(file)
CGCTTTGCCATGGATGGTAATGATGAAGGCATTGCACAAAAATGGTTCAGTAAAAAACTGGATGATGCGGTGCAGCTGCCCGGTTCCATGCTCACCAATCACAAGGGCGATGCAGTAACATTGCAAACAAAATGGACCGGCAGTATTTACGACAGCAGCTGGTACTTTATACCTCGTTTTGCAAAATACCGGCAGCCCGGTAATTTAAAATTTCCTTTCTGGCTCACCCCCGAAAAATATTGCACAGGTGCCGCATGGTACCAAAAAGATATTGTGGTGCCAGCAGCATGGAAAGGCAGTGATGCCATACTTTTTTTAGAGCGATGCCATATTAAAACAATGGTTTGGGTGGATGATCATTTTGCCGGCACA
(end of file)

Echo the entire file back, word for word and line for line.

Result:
CGCTTTGCCATGGATGGTAATGATGAAGGCATTGCACAAAAATGGTTCAGTAAAAAACTGGATGATGCGGTGCAGCTGCCCGGTTCCATGCTCACCAATCACAAGGGCGATGCAGTAACATTGCAAACAAAATGGACCGGCAGTATTTACGACAGCAGCTGGTACTTTATACCTCGTTTTGCAAAATACCGGCAGCCCGGTAATTTAAAATTTCCTTTCTGGCTCACCCCCGAAAAATATTGCACAGGTGCCGCATGGTACCAAAAAGATATTGTGGTGCCAGCAGCATGGAAAGGCAGTGATGCCATACTTTTTTTAGAGCGATGCCATATTAAAACAATGGTTTGGGTGGATGATCATTTTGCCGGCACA